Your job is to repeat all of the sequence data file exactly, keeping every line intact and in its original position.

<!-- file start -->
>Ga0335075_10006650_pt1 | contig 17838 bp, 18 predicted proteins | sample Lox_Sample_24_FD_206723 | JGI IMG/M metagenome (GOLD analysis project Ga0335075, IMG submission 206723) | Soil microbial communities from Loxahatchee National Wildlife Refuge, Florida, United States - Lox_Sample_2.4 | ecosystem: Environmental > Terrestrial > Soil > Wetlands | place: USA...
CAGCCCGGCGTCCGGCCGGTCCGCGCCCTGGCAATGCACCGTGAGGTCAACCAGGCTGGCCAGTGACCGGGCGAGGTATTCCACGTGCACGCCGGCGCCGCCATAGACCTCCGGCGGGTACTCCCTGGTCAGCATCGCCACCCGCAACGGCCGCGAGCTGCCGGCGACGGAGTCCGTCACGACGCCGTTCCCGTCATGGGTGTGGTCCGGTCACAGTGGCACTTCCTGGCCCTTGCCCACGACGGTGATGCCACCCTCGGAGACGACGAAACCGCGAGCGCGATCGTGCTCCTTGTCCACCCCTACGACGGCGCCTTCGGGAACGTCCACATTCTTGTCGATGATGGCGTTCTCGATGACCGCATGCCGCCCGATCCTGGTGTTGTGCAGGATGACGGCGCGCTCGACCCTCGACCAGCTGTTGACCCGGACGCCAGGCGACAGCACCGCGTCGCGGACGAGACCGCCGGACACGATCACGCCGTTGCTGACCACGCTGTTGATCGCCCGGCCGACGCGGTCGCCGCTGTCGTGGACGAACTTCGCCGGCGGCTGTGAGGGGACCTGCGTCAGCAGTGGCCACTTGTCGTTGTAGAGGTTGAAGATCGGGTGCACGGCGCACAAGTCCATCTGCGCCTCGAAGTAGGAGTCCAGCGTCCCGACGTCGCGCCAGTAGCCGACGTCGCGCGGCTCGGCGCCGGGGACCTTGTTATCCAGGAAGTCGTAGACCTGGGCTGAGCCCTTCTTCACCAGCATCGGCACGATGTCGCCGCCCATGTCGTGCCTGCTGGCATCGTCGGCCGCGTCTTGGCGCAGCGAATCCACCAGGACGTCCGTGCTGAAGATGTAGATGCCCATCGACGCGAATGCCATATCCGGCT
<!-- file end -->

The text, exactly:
>Ga0335075_10006650_pt1 | contig 17838 bp, 18 predicted proteins | sample Lox_Sample_24_FD_206723 | JGI IMG/M metagenome (GOLD analysis project Ga0335075, IMG submission 206723) | Soil microbial communities from Loxahatchee National Wildlife Refuge, Florida, United States - Lox_Sample_2.4 | ecosystem: Environmental > Terrestrial > Soil > Wetlands | place: USA...
CAGCCCGGCGTCCGGCCGGTCCGCGCCCTGGCAATGCACCGTGAGGTCAACCAGGCTGGCCAGTGACCGGGCGAGGTATTCCACGTGCACGCCGGCGCCGCCATAGACCTCCGGCGGGTACTCCCTGGTCAGCATCGCCACCCGCAACGGCCGCGAGCTGCCGGCGACGGAGTCCGTCACGACGCCGTTCCCGTCATGGGTGTGGTCCGGTCACAGTGGCACTTCCTGGCCCTTGCCCACGACGGTGATGCCACCCTCGGAGACGACGAAACCGCGAGCGCGATCGTGCTCCTTGTCCACCCCTACGACGGCGCCTTCGGGAACGTCCACATTCTTGTCGATGATGGCGTTCTCGATGACCGCATGCCGCCCGATCCTGGTGTTGTGCAGGATGACGGCGCGCTCGACCCTCGACCAGCTGTTGACCCGGACGCCAGGCGACAGCACCGCGTCGCGGACGAGACCGCCGGACACGATCACGCCGTTGCTGACCACGCTGTTGATCGCCCGGCCGACGCGGTCGCCGCTGTCGTGGACGAACTTCGCCGGCGGCTGTGAGGGGACCTGCGTCAGCAGTGGCCACTTGTCGTTGTAGAGGTTGAAGATCGGGTGCACGGCGCACAAGTCCATCTGCGCCTCGAAGTAGGAGTCCAGCGTCCCGACGTCGCGCCAGTAGCCGACGTCGCGCGGCTCGGCGCCGGGGACCTTGTTATCCAGGAAGTCGTAGACCTGGGCTGAGCCCTTCTTCACCAGCATCGGCACGATGTCGCCGCCCATGTCGTGCCTGCTGGCATCGTCGGCCGCGTCTTGGCGCAGCGAATCCACCAGGACGTCCGTGCTGAAGATGTAGATGCCCATCGACGCGAATGCCATATCCGGCT